ANKARA, Turkey — Hundreds of people marched through Istanbul and the Turkish capital of Ankara on Monday to condemn the slaughter by suicide bombers at a weekend peace rally, with many venting their anger at the Turkish government itself.
Some demonstrators chanted: "The killer state will be held to account!"
Prime Minister Ahmet Davutoglu, however, rejected accusations by opponents that the government was to blame for the nearly simultaneous attacks Saturday, calling them "dangerous" and "dastardly."
He also denied that they were a result of Turkey's involvement in war in Syria and that the government was dragging the country into the Middle Eastern quagmire. The government believes two male suicide bombers killed at least 97 people and wounded hundreds at a rally Saturday in Ankara by opposition supporters and Kurdish activists.
"These attacks won't turn Turkey into a Syria," Davutoglu said.
Government opponents have also accused President Recep Tayyip Erdogan of fomenting violence and ethnic tensions to gain votes for the ruling party in Turkey's Nov. 1 election — an accusation that the Turkish leader rejects. In the last election in June, a Kurdish party gained support from voters, taking away the ruling party's majority in Parliament — and Erdogan wants that majority back.
Turkish investigators were close to identifying one of the two suicide bombers, the prime minister said Monday, adding that the Islamic State group was the "No. 1 priority" of its investigation.
The rally Saturday was organized by Turkish and Kurdish activists to call for increased democracy and an end to the renewed fighting between Turkey's security forces and Kurdish rebels that has killed hundreds of soldiers, rebels and citizens since July.
On Monday, Yeni Safak, a newspaper close to the government, said authorities investigating the bombings were focusing on the Islamic State group, comparing DNA samples of the suspected bombers with those obtained from the families of some 20 extremists they suspect could have carried out the attacks.
No one has claimed responsibility, but the attack bears similarities to a suicide bombing in July that killed 33 Turkish and Kurdish peace activists near the southern town of Suruc, which borders Syria. The government blamed that attack on the Islamic State group.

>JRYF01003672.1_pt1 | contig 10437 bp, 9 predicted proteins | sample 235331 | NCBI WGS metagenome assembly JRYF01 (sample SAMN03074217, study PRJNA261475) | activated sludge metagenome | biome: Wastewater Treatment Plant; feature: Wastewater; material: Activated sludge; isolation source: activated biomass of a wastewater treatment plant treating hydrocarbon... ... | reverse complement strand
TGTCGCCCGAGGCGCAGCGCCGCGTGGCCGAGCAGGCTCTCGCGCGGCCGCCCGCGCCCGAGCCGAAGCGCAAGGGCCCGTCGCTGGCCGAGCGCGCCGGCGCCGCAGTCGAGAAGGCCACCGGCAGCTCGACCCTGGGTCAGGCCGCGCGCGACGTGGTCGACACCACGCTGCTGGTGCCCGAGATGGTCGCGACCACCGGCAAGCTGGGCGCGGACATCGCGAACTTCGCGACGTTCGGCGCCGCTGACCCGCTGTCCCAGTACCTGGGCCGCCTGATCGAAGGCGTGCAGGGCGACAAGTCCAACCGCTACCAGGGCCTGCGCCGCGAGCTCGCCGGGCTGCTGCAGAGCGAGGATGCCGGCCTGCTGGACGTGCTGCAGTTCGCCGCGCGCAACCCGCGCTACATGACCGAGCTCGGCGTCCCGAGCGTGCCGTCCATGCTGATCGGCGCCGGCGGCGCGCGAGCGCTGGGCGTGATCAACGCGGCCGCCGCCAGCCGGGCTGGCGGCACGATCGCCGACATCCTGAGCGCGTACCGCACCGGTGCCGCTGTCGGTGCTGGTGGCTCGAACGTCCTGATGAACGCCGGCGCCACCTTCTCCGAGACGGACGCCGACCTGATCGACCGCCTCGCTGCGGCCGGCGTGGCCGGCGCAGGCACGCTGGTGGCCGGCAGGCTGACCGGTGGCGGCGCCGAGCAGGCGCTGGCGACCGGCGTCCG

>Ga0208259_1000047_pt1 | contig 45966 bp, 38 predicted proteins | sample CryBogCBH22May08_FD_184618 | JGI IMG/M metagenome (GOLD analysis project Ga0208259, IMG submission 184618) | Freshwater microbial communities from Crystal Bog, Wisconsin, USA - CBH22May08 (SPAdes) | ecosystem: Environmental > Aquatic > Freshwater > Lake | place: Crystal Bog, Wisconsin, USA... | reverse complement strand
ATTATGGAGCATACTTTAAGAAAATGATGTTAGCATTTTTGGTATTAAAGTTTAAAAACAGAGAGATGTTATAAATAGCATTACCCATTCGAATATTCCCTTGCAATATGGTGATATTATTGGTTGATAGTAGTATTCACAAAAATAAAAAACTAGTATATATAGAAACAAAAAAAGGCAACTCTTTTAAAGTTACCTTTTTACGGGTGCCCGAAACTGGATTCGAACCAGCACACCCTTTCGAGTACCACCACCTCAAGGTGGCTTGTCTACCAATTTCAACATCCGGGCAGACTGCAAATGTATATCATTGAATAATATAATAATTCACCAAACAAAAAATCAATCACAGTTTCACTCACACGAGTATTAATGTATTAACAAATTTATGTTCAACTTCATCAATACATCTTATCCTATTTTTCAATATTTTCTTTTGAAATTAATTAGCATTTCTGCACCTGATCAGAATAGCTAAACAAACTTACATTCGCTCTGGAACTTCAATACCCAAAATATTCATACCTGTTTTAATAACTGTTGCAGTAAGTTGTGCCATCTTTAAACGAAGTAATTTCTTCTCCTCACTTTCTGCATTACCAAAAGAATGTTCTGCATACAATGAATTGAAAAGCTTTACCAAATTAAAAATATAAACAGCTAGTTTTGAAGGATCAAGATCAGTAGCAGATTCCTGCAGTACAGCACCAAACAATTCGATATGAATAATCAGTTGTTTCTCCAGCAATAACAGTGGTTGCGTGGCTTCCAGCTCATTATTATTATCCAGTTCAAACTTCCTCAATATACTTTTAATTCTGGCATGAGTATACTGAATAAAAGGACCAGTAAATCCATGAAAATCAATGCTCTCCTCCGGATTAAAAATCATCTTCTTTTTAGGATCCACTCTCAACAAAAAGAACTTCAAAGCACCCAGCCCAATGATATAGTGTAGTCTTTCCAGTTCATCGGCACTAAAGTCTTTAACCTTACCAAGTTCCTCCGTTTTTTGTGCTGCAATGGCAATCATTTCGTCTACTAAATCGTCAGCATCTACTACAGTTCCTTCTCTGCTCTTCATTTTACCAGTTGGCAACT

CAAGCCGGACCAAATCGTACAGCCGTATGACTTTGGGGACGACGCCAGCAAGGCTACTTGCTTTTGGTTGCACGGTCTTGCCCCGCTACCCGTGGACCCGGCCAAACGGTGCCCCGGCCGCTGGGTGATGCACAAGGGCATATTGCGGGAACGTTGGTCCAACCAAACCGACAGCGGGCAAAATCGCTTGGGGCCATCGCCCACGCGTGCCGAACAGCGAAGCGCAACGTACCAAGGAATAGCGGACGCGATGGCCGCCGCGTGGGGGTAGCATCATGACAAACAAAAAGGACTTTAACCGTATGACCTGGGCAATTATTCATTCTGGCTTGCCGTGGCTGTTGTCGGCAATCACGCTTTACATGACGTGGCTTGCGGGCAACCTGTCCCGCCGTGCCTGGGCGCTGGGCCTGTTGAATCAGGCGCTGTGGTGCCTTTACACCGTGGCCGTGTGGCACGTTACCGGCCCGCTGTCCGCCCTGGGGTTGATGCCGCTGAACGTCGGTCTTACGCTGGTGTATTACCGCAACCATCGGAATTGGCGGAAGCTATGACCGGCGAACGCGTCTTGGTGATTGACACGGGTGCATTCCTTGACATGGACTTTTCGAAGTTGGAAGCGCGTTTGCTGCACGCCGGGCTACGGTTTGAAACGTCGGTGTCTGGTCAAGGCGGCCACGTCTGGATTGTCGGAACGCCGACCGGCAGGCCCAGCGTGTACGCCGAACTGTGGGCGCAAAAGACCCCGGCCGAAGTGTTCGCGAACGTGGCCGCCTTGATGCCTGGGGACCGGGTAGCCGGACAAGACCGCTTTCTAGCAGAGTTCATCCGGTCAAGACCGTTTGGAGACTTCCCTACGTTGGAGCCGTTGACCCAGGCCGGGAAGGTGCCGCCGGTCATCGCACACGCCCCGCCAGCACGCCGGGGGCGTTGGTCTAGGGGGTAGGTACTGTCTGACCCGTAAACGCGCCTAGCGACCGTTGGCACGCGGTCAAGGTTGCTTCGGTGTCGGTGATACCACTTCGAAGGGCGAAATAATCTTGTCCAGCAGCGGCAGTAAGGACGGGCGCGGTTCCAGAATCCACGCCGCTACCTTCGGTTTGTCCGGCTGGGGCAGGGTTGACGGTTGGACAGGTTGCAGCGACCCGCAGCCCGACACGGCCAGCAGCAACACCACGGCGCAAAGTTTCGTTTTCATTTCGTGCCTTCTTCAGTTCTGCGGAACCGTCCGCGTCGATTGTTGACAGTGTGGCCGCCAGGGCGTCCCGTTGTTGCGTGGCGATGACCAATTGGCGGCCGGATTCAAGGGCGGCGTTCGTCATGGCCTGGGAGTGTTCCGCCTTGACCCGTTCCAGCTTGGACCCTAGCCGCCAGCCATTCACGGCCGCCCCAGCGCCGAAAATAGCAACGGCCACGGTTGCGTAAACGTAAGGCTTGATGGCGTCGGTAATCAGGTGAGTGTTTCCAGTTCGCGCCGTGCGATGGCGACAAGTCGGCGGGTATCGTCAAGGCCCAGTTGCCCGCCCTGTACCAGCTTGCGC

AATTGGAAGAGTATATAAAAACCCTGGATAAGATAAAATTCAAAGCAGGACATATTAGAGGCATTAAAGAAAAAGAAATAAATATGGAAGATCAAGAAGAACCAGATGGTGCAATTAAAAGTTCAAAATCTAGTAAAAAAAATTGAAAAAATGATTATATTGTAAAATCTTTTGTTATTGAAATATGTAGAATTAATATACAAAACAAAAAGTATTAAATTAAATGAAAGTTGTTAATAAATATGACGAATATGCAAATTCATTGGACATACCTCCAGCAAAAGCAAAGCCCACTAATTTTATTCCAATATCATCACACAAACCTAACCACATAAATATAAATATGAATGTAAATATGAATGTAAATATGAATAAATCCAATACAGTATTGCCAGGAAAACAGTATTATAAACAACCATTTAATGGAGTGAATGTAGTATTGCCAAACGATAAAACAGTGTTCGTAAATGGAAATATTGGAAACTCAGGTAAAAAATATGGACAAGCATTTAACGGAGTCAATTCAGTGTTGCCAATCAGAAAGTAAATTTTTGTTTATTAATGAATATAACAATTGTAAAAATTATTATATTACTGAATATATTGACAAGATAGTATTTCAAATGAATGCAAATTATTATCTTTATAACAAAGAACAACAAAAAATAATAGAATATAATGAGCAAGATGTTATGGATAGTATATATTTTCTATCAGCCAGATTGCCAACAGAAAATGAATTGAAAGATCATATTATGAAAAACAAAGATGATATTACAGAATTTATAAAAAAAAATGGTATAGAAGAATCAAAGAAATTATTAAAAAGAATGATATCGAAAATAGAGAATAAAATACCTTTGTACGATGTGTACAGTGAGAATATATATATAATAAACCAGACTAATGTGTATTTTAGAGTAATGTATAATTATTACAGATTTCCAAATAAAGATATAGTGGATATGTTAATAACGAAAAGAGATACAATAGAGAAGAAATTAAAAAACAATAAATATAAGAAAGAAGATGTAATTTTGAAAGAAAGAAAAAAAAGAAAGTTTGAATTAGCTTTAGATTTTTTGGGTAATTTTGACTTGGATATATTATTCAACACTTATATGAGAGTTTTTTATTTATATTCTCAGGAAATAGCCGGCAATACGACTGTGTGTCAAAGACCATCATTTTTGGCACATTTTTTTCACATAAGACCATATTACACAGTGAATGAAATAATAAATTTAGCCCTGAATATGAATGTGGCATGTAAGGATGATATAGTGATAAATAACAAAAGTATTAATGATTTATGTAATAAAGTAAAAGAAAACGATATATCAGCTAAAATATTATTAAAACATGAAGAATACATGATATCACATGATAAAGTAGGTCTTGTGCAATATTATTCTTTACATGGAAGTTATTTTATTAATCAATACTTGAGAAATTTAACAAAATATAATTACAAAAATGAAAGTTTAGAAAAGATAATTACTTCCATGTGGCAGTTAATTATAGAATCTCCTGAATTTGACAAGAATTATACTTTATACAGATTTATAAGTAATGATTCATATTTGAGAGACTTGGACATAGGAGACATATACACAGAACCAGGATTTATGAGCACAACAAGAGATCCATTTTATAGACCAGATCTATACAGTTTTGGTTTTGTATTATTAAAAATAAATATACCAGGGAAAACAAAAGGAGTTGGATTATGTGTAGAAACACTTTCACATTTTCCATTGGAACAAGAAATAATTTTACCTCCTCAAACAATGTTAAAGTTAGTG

Hurriyet newspaper said the type of device and explosives used in Ankara were the same as those used in Suruc.
The government raised the death toll in the weekend attack to 97, including one Palestinian. A pro-Kurdish party says up to 128 people have died. Doctors say dozens are in serious condition, many with burns.
Several labor unions embarked on a two-day strike starting Monday to denounce the attacks. Across the country, funerals were also held for some of Saturday's victims.
Davutoglu said Turkey had received intelligence that Kurdish rebels or Islamic State militants were planning suicide bombings and said two would-be bombers were detained before Saturday's attack.
"There was general intelligence that Daesh (IS) especially, and certain teams of the PKK in northern Iraq, teams calling themselves the 'immortals,' were being prepared," Davutoglu said.
He said the attack Saturday aimed to influence the result of Turkey's Nov. 1 election and cast a shadow over the polls.
Police detained nine more suspected Islamic State militants in raids in the southern cities of Adana and Kilis, officials said Monday. The detentions raised to 45 the number of suspected IS militants taken into custody in four cities since Saturday. It was not clear if any of the arrests were linked to the peace rally bombings.
Turkey agreed recently to more actively support the U.S.-led battle against the Islamic State group, opening its bases to U.S. aircraft launching air strikes on the extremist group in Syria and carrying out a limited number of strikes on the group itself.
Analysts say Islamic State stands to benefit the most from the continued Turkish-Kurdish conflict, which would take Turkish pressure off the extremist group in Syria.
IS also has no love lost for Kurdish forces, since it has fought Syrian Kurdish forces who are allied with Turkey's Kurdish rebels in northern Syria — including over the town of Kobani, which was recaptured from IS by Kurdish forces last year.